Why Guatemala?

Guatemala (the name means “land of trees”) has an area of 108,899 km2, and elevations from 0 to 4,300m, 

It is located in Central America; a region that encompasses various countries from Southern Mexico to Central America (Guatemala, Belize, El Salvador, Honduras, Nicaragua, Costa Rica and Panama). 

Although this region occupies only about 0.5% of the Earth’s land surface, it is home to about 7% of the planet’s biological diversity 

Guatemala is considered a Biodiversity Hot Spot in the world. Guatemala’s natural diversity and highly complex biodiversity is a product of two pre historical events- the north-south migration due to the closing of the Central American isthmus, and the altitudinal migration and climate changes related to glaciations.

 

The country has 7 different biomes (tropical humid forest, tropical rainforest, cloud forest, montane forest, dry scrub, sub-tropical humid forest, and tropical humid savannah). 

 

 

Guatemala has some 1246 known species of amphibians, birds, mammals and reptiles Of these, 6.7% are endemic, meaning they exist in no other country, and 8.1% are threatened.  

The total species of amphibians are 133, birds 715, mammals 193, reptiles 236. Total endemic species are 84, and threatened 101.       

Guatemala is home to at least 8,681 species of vascular plants, of which 13.5% are endemic. There are 700 tree species and 734 orchid species, endemic species 40, threatened species 74.

Mesoamerica is  the land where corn was domesticated with (81 varieties documented in 1925,  prior to the genetic improvement also other plants were widely domesticated like, squash, a wide variety of Beans, Avocado, Cacao, Tomato,  Zapote, Jocote, Chicle (chewing gum), Amaranth, Chili (Capsicum), and animals such as the Turkey.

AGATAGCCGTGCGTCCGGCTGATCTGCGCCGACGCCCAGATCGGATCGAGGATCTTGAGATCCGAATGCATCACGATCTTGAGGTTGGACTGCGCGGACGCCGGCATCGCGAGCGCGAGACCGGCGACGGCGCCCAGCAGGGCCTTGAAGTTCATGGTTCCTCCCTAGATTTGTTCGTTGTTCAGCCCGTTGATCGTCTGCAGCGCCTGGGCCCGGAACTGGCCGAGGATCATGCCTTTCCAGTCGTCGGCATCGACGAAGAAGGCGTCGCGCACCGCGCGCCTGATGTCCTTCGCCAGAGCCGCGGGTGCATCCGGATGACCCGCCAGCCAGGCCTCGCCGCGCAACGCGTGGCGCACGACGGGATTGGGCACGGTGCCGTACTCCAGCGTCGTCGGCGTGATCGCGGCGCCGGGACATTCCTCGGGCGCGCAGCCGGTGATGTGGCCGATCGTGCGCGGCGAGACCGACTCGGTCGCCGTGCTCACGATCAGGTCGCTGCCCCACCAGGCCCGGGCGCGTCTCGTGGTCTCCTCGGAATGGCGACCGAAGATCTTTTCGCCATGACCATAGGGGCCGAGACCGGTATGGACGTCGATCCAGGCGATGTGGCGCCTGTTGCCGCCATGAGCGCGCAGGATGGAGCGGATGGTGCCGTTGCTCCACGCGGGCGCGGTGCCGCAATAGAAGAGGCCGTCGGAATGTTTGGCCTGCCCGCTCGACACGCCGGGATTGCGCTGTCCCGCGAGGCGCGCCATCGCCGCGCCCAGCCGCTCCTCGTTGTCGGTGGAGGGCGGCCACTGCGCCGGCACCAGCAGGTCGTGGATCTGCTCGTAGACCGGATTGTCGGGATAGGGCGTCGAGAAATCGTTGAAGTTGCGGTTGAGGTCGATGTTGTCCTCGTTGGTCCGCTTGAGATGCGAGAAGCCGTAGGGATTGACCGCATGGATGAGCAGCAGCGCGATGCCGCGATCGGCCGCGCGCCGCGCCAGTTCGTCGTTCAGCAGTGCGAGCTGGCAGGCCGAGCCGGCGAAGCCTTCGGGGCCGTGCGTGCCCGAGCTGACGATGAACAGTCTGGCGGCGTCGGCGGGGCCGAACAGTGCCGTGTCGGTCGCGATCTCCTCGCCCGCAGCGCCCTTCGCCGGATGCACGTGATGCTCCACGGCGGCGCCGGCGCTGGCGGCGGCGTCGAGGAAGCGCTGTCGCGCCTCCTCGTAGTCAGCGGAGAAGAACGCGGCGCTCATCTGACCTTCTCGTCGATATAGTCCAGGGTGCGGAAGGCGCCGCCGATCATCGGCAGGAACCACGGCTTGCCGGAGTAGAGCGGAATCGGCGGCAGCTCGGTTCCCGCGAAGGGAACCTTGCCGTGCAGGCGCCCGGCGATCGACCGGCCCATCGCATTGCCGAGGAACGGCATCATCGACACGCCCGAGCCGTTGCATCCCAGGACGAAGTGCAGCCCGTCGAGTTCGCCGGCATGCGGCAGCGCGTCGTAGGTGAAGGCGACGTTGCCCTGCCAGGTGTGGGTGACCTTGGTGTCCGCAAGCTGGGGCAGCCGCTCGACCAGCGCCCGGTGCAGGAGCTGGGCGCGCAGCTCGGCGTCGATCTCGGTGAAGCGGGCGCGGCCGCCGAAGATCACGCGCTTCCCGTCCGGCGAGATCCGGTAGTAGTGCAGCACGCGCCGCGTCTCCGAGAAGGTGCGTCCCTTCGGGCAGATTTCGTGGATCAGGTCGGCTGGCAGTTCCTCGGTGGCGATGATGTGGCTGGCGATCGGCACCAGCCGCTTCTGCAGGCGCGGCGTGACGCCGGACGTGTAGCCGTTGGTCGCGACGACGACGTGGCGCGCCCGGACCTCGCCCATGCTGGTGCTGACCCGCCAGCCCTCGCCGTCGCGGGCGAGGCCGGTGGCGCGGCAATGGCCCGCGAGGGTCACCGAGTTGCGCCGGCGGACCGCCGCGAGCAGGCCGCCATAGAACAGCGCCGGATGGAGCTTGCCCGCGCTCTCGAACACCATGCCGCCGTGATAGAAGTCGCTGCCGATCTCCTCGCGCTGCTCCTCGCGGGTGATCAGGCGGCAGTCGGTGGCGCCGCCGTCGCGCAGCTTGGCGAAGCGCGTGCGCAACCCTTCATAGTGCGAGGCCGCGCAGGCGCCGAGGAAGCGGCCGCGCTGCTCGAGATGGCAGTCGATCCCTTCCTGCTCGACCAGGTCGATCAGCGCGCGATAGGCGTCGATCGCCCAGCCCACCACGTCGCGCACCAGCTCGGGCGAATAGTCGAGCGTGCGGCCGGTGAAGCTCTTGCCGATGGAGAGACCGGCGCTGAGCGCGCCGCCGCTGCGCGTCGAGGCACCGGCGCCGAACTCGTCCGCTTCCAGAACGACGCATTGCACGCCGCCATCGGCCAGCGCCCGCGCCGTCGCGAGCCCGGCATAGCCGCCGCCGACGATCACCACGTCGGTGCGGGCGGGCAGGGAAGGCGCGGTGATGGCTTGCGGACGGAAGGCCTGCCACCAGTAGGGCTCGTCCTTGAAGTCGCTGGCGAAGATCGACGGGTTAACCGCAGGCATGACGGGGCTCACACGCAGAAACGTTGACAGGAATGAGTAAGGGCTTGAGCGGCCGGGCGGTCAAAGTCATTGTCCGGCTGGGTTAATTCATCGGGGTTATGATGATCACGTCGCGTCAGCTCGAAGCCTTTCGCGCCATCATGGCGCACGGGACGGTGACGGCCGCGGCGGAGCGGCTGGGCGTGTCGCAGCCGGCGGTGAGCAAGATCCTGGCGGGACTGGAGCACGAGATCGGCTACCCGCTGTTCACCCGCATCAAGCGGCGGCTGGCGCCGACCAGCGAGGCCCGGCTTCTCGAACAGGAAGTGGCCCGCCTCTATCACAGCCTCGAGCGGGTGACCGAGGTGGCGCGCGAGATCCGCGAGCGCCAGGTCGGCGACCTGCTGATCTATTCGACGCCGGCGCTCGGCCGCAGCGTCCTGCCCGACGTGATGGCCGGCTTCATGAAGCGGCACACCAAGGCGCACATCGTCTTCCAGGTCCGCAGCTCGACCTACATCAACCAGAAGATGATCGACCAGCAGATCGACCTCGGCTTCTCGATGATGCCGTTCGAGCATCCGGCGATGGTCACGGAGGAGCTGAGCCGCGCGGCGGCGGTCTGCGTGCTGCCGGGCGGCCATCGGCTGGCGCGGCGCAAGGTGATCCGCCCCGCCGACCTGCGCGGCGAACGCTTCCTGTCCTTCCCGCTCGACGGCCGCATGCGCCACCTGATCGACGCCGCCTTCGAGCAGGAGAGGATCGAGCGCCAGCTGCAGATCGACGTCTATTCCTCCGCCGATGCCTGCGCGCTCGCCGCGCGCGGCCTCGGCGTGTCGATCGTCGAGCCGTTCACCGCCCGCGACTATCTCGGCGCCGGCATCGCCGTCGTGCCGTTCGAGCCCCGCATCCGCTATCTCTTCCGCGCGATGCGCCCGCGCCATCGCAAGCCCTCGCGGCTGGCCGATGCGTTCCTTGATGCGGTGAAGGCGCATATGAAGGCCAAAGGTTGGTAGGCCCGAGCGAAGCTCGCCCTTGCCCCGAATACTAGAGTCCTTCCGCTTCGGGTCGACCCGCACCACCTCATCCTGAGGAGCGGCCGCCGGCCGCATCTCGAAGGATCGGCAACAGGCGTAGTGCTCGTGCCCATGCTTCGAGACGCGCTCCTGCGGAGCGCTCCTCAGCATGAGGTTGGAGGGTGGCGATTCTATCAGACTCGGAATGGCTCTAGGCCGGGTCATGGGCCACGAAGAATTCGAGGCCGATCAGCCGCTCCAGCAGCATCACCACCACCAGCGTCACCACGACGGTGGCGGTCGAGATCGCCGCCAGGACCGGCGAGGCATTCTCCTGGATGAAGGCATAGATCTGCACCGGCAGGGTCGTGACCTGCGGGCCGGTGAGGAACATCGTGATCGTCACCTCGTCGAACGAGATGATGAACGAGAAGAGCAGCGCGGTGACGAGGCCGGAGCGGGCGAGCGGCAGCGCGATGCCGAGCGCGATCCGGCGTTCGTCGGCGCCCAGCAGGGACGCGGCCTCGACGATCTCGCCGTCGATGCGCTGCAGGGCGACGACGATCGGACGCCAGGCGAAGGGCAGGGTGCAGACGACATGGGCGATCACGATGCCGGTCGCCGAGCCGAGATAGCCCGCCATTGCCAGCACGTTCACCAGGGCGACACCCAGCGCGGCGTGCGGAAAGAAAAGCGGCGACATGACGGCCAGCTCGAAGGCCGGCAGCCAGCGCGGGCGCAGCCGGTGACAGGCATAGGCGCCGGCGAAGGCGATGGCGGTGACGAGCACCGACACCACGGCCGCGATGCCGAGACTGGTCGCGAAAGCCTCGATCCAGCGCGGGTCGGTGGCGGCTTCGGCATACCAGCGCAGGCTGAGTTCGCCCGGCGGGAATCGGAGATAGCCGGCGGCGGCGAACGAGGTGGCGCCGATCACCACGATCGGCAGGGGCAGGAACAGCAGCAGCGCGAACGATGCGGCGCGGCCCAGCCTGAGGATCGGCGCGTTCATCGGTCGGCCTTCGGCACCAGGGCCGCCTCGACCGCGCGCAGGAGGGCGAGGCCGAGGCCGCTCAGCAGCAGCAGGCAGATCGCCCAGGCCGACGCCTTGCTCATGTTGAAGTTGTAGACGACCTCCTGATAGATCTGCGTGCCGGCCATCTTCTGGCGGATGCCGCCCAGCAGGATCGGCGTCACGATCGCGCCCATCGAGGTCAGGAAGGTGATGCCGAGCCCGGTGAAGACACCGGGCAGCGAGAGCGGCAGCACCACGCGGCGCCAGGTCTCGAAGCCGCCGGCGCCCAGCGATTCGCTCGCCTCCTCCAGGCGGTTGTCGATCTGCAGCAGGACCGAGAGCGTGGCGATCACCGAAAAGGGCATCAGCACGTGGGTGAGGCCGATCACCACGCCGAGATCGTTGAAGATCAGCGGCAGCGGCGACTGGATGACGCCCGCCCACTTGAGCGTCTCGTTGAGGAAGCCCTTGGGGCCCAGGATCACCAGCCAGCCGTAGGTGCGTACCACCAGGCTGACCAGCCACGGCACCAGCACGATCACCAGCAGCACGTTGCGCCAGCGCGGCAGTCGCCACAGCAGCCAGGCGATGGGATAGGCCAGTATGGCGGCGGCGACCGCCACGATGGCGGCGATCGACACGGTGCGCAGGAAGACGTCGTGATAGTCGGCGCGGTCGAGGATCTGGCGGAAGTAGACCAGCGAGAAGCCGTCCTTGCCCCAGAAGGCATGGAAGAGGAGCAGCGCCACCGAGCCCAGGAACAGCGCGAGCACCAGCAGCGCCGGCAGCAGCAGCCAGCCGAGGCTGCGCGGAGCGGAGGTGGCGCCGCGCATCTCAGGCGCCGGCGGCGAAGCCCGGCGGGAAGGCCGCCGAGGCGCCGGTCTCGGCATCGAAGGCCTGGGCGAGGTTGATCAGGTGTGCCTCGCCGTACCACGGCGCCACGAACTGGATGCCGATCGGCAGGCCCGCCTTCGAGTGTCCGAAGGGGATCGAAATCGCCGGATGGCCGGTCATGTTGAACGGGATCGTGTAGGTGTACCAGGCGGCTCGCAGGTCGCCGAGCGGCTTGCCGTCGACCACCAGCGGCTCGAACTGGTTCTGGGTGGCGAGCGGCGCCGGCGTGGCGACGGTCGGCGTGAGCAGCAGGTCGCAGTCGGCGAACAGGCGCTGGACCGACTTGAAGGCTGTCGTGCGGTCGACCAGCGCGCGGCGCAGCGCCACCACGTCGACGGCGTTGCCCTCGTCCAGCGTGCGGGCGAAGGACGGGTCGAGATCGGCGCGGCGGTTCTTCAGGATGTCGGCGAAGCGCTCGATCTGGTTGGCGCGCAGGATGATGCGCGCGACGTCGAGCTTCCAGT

Indigenous peoples in Guatemala

The majority of indigenous peoples in Guatemala are of Mayan descent and constitutes a majority of the population in the Guatemala.There are 21 different Maya groups in Guatemala making up an estimated 60% per cent of the national population. 

The Maya are dispersed throughout Guatemala especially in the western highlands. Achi’, Akateco, Awakateco, Chalchiteco, Ch’orti’, Chuj, Itza’, Ixil, Jacalteco, Kaqchikel, K’iche’, Mam, Mopan, Poqomam, Poqomchi’, Q’anjob’al, Q’eqchi’, Sakapulteco, Sipakapense, Tektiteko, Tz’utujil, Uspanteko, Xinka and Garífuna are indigenous groups. 

 

Mayan groups are distinguished by language. The most common of the approximately 26 indigenous Mayan languages that are still spoken are Q'eqchi, Kiche, Cakchiquel, Mam (Maya), Tzutujil, Achi and Pokoman,